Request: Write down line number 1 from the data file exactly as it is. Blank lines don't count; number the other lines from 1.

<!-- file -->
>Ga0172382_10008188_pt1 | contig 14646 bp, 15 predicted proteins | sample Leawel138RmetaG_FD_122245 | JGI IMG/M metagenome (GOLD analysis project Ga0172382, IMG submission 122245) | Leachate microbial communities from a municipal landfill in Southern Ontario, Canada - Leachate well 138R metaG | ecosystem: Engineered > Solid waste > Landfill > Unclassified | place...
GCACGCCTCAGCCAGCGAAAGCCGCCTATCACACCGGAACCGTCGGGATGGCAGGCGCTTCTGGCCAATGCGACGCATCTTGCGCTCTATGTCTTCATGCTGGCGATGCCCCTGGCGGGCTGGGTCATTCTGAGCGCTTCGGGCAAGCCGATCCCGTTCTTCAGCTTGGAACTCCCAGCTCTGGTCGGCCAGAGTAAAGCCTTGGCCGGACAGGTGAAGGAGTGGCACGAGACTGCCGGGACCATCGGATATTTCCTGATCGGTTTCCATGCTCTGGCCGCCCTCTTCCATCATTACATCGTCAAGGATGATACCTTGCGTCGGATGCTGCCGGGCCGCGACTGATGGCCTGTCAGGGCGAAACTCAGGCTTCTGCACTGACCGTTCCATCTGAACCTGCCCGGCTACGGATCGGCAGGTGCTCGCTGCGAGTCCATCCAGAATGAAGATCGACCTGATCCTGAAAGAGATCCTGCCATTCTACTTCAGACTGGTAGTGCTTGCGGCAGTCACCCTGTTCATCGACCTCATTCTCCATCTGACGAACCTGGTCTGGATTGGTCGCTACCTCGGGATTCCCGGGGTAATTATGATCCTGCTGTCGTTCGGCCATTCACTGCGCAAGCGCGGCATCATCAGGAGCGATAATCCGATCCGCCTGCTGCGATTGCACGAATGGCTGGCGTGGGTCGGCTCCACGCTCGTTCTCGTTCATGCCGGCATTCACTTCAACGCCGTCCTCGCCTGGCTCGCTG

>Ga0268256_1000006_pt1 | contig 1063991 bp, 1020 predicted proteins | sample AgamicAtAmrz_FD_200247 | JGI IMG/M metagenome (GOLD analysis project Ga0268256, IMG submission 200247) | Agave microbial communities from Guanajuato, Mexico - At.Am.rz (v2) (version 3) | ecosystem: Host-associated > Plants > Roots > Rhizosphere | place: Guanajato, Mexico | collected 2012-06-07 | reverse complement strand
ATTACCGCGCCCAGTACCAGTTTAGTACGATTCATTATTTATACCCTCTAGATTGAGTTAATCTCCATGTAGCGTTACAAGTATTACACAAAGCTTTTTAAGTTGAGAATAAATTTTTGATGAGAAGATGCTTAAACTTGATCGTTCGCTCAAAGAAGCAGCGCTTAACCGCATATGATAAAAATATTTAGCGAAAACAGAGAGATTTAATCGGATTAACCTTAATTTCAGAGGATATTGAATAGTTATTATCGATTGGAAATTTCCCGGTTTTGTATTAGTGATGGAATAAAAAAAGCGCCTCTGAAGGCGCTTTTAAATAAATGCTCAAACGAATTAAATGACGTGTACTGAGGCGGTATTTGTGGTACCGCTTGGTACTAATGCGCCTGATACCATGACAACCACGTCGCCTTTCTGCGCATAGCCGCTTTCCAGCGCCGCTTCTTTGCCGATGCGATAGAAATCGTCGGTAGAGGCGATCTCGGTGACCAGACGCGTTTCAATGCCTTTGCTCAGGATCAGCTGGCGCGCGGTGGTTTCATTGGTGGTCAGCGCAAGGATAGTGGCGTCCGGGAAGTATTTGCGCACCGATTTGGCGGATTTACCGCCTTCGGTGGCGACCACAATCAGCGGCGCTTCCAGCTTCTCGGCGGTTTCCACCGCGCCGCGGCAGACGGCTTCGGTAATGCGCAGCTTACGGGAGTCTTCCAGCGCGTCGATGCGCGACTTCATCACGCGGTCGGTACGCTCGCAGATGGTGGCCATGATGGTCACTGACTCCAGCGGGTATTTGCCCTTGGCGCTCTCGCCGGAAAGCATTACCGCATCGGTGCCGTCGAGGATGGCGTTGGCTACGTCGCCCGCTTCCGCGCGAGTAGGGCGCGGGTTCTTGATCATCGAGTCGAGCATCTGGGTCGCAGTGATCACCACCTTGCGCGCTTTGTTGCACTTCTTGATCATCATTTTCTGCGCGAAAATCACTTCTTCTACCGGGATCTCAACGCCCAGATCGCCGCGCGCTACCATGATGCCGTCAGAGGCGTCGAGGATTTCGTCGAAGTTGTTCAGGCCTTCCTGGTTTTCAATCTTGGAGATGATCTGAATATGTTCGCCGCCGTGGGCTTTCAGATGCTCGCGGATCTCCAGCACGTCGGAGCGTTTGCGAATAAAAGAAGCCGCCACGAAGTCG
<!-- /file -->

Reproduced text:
>Ga0172382_10008188_pt1 | contig 14646 bp, 15 predicted proteins | sample Leawel138RmetaG_FD_122245 | JGI IMG/M metagenome (GOLD analysis project Ga0172382, IMG submission 122245) | Leachate microbial communities from a municipal landfill in Southern Ontario, Canada - Leachate well 138R metaG | ecosystem: Engineered > Solid waste > Landfill > Unclassified | place...